David Fynn is fantastic as Dewey. In a performance of explosive energy and charm, he shows you a lazy slob who turns into a man possessed when spreading the gospel of rock. While it wouldn’t be true to say that there’s no end to Dewey’s talent, his passion for heavy metal is endless and his initially reluctant pupils pick up on this and are enthused.  Lloyd Webber is heard in a pre-recorded 10 at the start assuring us that the kids are playing all their instruments live. Since they are aged between 9 and 13, the guitars are nearly as big as some of them are. It’s an undeniable point of superiority over the film that the stage show puts us in the same room as these talented 11 whose infectious delight in their skills gets the joint jumping with joy. And the score contains two rollicking rock songs that chart their transformation with particular 12 and punch.

The 13 by Julian Fellowes sticks pretty closely to Mike White’s droll 14 (adding in the odd new 15 and contemporary reference to, say, the Kardashians). Unlike Matilda, where the saviour is a child with mental powers, in School of Rock, the kids’ liberator is an overgrown man-child who’s in some respects less mature than they are. This show never lets you forget this winning absurdity. The 16 were universally knock-out – from Toby Lee as the  guitar genius Zack to Amma Ris as Tomika who emerges from her shell with a shockingly good “Amazing Grace”; to Logan Walmsley as the flamboyant, design-mad Billy who, to fool his father, reads Vogue wrapped inside the cover of Sports Illustrated. There are too many to mention all by name. Along with David Fynn, they  deserve their gold stars.

You can see a video of one of the songs here. it's a 360º film so use the arrow keys to follow the singers around the stage.

Enable JavaScript

Para saber más

Can you think of a play or musical that you have seen? What did (didn't) you like about it? Tell your partners.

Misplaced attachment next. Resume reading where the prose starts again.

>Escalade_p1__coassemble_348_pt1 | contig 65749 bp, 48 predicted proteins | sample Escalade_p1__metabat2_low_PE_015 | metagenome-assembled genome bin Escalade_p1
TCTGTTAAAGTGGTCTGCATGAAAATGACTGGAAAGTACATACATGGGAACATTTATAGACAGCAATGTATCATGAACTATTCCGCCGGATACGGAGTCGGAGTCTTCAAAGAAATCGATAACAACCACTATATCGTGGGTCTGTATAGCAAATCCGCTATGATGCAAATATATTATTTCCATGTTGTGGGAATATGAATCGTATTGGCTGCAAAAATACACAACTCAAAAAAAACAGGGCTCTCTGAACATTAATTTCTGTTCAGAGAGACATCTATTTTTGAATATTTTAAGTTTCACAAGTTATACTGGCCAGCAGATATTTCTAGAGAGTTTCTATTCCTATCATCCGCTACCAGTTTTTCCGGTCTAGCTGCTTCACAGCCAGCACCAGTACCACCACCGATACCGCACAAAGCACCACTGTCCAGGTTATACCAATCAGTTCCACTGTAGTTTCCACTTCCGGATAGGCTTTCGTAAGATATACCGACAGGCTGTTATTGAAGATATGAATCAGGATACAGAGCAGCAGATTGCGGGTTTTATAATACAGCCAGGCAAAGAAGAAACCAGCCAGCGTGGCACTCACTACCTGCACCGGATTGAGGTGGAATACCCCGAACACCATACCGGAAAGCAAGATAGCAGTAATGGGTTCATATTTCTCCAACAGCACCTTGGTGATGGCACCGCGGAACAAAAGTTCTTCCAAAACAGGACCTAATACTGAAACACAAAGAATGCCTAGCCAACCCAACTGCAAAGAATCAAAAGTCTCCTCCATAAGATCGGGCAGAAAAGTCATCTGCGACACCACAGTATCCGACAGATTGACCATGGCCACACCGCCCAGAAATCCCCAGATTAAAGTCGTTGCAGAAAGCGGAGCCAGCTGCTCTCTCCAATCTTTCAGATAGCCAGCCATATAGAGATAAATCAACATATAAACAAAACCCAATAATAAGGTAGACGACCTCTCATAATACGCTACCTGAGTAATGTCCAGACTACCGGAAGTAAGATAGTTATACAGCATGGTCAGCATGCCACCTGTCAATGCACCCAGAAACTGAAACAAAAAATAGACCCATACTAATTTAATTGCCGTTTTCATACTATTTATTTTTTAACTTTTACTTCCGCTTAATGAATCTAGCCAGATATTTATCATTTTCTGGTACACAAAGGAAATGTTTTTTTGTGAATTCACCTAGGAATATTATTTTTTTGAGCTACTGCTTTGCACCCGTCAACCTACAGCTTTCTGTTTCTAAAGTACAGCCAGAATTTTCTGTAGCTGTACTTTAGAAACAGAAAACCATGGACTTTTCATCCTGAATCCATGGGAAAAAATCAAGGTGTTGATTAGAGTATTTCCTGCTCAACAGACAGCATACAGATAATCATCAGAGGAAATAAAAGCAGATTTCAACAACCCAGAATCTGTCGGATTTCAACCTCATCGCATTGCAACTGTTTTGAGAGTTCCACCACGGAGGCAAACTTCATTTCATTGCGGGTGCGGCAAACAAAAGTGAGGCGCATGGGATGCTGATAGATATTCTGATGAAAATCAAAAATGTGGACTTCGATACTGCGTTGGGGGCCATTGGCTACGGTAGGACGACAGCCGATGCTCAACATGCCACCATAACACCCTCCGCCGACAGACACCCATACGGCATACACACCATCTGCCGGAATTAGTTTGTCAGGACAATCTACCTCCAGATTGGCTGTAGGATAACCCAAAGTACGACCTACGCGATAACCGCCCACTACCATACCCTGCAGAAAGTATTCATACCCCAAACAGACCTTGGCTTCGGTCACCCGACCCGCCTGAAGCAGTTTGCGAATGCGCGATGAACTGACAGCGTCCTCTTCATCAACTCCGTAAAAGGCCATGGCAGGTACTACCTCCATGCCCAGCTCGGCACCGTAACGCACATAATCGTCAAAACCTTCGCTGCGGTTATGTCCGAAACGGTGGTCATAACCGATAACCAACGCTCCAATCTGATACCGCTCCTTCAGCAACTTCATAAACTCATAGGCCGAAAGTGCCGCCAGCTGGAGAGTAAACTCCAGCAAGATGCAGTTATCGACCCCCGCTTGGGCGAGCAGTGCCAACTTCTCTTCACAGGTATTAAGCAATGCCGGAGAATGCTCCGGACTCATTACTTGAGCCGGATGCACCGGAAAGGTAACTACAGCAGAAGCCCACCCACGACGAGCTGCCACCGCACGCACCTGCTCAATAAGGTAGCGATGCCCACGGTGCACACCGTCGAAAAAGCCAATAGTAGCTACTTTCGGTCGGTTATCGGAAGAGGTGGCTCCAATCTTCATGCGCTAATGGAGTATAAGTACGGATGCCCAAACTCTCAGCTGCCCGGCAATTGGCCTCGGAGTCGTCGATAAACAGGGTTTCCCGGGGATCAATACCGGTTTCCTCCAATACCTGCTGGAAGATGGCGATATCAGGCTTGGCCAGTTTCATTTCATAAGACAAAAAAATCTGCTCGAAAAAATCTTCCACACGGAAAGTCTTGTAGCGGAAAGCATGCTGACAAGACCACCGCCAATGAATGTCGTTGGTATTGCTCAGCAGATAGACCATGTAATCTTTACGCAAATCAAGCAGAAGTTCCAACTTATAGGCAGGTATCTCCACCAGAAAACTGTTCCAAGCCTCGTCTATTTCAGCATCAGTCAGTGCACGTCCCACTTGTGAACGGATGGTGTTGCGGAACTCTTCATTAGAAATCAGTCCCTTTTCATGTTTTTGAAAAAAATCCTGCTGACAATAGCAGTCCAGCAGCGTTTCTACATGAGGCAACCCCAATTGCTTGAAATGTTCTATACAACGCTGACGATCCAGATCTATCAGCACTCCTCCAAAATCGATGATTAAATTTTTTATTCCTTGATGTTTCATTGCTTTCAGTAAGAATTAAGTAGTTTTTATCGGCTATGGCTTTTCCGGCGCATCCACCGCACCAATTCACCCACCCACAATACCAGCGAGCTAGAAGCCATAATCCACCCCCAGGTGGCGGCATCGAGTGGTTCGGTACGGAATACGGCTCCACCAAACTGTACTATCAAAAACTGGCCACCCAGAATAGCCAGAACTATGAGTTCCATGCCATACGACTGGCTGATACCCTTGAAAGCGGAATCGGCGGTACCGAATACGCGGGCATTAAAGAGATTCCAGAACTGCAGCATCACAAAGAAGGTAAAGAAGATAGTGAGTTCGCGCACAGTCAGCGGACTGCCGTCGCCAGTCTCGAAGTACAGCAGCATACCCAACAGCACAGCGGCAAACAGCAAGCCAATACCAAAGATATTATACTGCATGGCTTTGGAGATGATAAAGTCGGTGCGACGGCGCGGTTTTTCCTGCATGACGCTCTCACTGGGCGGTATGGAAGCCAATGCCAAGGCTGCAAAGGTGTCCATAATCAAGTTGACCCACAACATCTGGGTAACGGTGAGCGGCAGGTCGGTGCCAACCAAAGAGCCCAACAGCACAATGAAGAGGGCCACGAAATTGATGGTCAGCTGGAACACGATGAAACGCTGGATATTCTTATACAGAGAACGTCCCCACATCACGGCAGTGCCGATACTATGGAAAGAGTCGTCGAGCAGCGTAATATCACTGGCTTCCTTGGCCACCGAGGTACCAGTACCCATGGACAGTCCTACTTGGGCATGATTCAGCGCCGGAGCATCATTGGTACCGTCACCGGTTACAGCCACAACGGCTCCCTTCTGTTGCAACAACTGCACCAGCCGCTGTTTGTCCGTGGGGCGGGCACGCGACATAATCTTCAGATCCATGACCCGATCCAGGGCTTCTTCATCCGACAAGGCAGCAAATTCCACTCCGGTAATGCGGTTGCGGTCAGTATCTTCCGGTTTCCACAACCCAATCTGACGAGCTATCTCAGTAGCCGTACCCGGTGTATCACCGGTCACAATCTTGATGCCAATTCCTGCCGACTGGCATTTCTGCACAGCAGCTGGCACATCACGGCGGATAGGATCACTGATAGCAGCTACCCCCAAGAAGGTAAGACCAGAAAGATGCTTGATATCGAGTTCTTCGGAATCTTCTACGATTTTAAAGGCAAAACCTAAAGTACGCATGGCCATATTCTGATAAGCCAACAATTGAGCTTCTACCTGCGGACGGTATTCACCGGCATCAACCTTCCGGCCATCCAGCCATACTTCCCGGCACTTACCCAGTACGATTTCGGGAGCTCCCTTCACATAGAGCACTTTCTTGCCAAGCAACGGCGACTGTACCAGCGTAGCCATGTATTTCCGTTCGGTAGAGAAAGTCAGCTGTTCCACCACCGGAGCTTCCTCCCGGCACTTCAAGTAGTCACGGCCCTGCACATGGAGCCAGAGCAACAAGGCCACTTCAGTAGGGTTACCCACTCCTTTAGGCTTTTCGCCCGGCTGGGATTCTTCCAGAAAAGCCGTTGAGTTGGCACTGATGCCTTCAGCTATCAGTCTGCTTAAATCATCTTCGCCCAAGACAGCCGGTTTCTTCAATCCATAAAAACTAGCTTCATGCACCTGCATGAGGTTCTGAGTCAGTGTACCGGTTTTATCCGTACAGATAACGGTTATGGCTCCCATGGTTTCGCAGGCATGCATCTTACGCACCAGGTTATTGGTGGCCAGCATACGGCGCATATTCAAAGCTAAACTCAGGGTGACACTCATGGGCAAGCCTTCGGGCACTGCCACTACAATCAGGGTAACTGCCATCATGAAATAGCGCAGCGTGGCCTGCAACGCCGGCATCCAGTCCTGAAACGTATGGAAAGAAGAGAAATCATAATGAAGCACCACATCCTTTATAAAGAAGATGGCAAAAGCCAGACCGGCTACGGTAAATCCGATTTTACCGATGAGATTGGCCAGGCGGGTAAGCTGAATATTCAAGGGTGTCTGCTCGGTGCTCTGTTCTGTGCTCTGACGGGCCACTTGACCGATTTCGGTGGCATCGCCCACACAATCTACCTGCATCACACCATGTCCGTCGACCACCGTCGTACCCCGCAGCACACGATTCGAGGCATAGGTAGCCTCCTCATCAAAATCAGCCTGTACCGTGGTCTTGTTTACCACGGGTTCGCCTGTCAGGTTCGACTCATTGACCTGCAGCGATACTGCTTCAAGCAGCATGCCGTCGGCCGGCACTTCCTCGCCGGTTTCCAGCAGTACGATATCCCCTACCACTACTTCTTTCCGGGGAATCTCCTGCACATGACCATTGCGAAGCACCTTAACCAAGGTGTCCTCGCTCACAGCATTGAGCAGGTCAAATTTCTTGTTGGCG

The Pantomime

Pantomime (informally panto) is a type of musical comedy stage production, designed for family entertainment. It was developed in England and is still performed throughout the United Kingdom, generally during the Christmas and New Year season and, to a lesser extent, in other English-speaking countries. Modern pantomime includes songs, gags, slapstick comedy and dancing, employs gender-crossing actors, and combines topical humour with a story loosely based on a well-known fairy tale, fable or folk tale.Popular ones include aladdin, Mother Goose and Jack and the Beanstalk. It is a participatory form of theatre, in which the audience is expected to sing along with certain parts of the music and shout out phrases to the performers. For example, when the villain of the pantomime appears, the audience should hiss its disapproval. At some point the villain will be standing behind the hero, and the audience shouts "He's behind you" - but as the hero  turns to look, the baddie again moves behind them so the audience must repeat themselves until the hero "discovers" the threat. Another catchphrase is saying the opposite of a character's affirmation. For example, if the hero says "I'm not going to get into trouble" the audience shouts "Oh yes you are!"